Channel 4 defends use of hidden cameras in schools

A teacher who secretly filmed appalling classroom behaviour for a Channel 4 Dispatches documentary was praised today for exposing the ‘real face’ of the schools where she taught.

The executive producer of C4’s Undercover Teacher, which was broadcast in 2005, told a General Teaching Council panel that Alex Dolan had shown integrity and explored the truth while working at four schools in London and Leeds.

Dolan, from Cambridge, denies an allegation of unacceptable professional conduct brought by the GTC for covertly compiling footage while working as a supply science teacher.

The programme’s executive producer, Allen Jewhurst, told the panel – which has now heard five days of evidence – that the programme was, in his view, definitely in the public interest.

Jewhurst told the hearing: “We were not setting out to humiliate children or teachers.

“We wanted to show the public the real face of what was going on in some of our schools.”

Broadcast in July 2005, the documentary showed pupils fighting in class and running on tables, while others swore in the face of teachers and refused to work.

It also captured alleged attempts by teaching staff to “hoodwink” Ofsted inspectors during a visit to a Leeds school.

Jewhurst told the panel: “We were very keen to expose any such dishonesty by teachers in whatever form it took.”

The producer also described Dolan as a woman of integrity and defended the use of hidden cameras as a “last resort” in the public interest.

“We devised a unique filming system where somebody can film for eight hours without having to do much at all,” the executive said.

“In this instance Alex could totally forget the camera. I don’t think it was possible to capture what we captured doing it any other way.

“There was clearly skullduggery going on. Children were being sent out of the school to help get through Ofsted.

“We had an agenda to see where the truth was to see whether the pupils were being taught properly.”

The documentary was broadcast after clearance from a High Court judge who refused to issue an injunction sought by Leeds City Council, ruling instead that it served important public interests.

The panel also heard from Kevin Sutcliffe, the deputy head of news and current Aaffairs at Channel 4 and the commissioning editor of the Dispatches series, which included Undercover Teacher.

Sutcliffe said he had first met Dolan in 2004 and had discussed with her what she was seeking to do.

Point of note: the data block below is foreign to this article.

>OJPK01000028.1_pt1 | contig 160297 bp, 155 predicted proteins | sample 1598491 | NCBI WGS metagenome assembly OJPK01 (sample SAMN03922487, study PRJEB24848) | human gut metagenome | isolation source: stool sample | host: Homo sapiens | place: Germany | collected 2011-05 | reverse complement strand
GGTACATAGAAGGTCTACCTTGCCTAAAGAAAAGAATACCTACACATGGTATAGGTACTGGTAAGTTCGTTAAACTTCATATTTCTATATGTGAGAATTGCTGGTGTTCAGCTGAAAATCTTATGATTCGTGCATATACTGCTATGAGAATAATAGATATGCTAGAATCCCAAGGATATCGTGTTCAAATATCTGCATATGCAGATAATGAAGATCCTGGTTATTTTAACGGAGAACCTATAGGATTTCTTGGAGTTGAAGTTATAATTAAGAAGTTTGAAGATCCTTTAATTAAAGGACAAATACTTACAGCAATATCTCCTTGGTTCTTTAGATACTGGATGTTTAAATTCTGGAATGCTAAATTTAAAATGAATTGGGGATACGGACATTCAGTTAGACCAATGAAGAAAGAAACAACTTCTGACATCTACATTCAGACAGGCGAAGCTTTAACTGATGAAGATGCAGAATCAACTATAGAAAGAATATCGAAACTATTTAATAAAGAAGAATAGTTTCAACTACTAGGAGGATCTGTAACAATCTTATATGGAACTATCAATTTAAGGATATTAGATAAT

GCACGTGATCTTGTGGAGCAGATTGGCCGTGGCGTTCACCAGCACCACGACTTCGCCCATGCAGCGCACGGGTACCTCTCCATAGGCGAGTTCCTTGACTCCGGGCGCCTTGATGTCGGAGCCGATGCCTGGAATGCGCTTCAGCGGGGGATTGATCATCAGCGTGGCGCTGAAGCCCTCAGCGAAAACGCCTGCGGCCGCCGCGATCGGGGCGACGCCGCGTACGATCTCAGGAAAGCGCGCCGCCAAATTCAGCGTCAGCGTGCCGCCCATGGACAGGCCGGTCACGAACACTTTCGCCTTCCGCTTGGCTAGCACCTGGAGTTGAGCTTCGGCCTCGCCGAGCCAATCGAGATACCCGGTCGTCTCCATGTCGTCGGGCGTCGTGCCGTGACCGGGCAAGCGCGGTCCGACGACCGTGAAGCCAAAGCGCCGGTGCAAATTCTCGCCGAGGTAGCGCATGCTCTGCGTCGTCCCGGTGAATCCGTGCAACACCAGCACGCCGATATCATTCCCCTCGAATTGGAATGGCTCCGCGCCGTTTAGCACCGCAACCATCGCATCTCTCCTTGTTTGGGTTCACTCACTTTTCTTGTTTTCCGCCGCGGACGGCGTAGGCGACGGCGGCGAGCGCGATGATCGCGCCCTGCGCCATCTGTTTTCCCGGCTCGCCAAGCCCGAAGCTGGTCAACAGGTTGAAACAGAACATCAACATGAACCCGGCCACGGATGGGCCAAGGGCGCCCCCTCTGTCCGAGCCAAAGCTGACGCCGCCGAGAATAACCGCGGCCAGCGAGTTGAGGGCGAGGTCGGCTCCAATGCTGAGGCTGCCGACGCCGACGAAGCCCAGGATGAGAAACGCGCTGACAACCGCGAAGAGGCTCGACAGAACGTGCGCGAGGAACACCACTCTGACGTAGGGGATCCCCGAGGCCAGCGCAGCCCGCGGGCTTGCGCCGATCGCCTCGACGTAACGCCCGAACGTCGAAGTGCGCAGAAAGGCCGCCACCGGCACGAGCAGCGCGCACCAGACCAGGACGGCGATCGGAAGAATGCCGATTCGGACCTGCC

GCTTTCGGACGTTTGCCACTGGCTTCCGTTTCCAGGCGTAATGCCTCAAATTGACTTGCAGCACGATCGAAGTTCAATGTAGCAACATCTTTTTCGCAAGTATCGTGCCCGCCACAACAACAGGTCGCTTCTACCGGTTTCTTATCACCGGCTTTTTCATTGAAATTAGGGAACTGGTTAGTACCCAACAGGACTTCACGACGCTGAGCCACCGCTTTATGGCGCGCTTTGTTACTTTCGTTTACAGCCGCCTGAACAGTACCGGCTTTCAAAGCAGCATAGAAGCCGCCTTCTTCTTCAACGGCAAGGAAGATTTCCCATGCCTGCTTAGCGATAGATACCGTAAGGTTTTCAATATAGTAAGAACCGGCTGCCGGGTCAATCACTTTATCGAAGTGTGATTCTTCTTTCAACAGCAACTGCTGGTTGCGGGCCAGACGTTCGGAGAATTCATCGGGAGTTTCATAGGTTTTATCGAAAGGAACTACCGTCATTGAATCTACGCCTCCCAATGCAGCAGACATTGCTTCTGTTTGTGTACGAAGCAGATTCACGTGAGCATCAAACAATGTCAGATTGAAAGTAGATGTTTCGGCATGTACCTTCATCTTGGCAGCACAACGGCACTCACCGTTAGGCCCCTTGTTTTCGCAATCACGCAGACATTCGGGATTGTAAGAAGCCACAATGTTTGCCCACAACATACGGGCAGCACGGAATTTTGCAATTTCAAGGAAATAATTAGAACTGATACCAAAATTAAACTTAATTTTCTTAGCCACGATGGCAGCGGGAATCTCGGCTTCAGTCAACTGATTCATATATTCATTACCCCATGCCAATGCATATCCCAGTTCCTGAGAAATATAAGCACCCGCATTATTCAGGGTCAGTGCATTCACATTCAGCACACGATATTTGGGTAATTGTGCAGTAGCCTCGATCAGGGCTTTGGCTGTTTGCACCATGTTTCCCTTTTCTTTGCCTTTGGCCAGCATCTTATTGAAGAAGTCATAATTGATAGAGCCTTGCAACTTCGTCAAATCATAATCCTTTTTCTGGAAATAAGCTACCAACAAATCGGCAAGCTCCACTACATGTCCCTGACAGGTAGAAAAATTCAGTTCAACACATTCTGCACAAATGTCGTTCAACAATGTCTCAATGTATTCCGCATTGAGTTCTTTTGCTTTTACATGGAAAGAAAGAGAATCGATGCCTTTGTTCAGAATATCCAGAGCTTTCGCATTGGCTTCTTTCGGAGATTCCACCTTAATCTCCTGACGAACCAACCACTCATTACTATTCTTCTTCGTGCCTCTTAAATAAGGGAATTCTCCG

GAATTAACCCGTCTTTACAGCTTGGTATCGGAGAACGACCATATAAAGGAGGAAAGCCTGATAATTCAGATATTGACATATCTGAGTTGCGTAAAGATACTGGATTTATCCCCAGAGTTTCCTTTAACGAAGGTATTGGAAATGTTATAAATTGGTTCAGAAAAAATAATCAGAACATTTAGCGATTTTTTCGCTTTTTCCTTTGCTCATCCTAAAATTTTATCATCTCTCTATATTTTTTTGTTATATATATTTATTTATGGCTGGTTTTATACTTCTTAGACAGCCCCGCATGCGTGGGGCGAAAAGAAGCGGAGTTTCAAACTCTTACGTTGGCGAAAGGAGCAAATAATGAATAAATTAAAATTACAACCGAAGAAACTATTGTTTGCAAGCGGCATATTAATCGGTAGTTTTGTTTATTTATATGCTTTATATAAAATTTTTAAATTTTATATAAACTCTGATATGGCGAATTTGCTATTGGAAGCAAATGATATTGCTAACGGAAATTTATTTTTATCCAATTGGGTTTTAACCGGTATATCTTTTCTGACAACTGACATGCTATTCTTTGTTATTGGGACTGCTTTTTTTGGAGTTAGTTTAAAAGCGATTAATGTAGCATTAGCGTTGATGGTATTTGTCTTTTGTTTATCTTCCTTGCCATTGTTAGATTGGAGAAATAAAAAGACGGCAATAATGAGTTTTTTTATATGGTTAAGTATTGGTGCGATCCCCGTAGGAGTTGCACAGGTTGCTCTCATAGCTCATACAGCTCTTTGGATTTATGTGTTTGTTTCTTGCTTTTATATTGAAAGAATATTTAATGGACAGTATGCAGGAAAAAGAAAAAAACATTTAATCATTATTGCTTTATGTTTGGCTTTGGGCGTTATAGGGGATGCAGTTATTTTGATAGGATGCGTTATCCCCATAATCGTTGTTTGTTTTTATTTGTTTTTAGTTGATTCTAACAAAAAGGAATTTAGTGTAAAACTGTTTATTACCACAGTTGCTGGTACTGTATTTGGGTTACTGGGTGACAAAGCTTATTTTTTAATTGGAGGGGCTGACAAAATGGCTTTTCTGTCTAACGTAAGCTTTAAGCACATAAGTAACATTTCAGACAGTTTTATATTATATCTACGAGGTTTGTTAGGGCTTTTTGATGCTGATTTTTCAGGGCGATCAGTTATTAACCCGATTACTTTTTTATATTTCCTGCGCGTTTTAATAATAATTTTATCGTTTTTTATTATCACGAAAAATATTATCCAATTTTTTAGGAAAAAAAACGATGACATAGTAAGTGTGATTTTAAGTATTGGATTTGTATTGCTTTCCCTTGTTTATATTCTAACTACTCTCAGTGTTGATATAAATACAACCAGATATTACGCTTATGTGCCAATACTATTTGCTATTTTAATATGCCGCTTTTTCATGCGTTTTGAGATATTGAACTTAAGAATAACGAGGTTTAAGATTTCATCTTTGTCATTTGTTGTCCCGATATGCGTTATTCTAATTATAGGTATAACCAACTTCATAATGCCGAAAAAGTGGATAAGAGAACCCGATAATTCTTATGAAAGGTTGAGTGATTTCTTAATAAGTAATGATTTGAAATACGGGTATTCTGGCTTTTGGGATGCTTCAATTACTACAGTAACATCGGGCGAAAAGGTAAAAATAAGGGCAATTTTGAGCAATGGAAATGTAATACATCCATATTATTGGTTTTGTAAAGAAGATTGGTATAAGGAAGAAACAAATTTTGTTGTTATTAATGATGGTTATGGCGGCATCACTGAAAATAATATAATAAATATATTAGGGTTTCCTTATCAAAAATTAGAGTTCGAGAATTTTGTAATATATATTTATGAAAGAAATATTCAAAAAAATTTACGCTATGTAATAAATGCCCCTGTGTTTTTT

“We were interested in exploring the realities of teaching in schools, because it did not appear to chime with the official picture being given of ever-improving schools,” Sutcliffe told the panel.

Sutcliffe said it was clear that the only effective way of investigating attempts to deceive Ofsted was through secret filming.

The editor, who told the panel he had a child at one of the schools investigated by Dispatches, insisted that particular schools were not targeted and that the film was a realistic portrayal of what Miss Dolan found.

“We decided that we could not avoid naming the schools, but otherwise we would do everything possible to protect the schools and individuals within them,” he said.

“During the entire process no concerns were raised about Alex at all.

“We are very proud of the standards that we maintain in the Dispatches documentaries.

“We have done this in a number of difficult and challenging scenarios, including the police force, hospitals and mental health institutions, and we have made a number of important contributions to debates.

“We have not been found wanting in either the regulatory or legal environment to which we are accountable.”

Sutcliffe added: “We do not take the decision to film undercover lightly.

“I would like to express my view that, as a whistle-blower, Alex Dolan carried out a very positive and worthwhile investigation, and that it is unfair and wrong to then discipline the whistle-blower in these circumstances.

“The messenger should not be shot.”

The hearing was adjourned until tomorrow.

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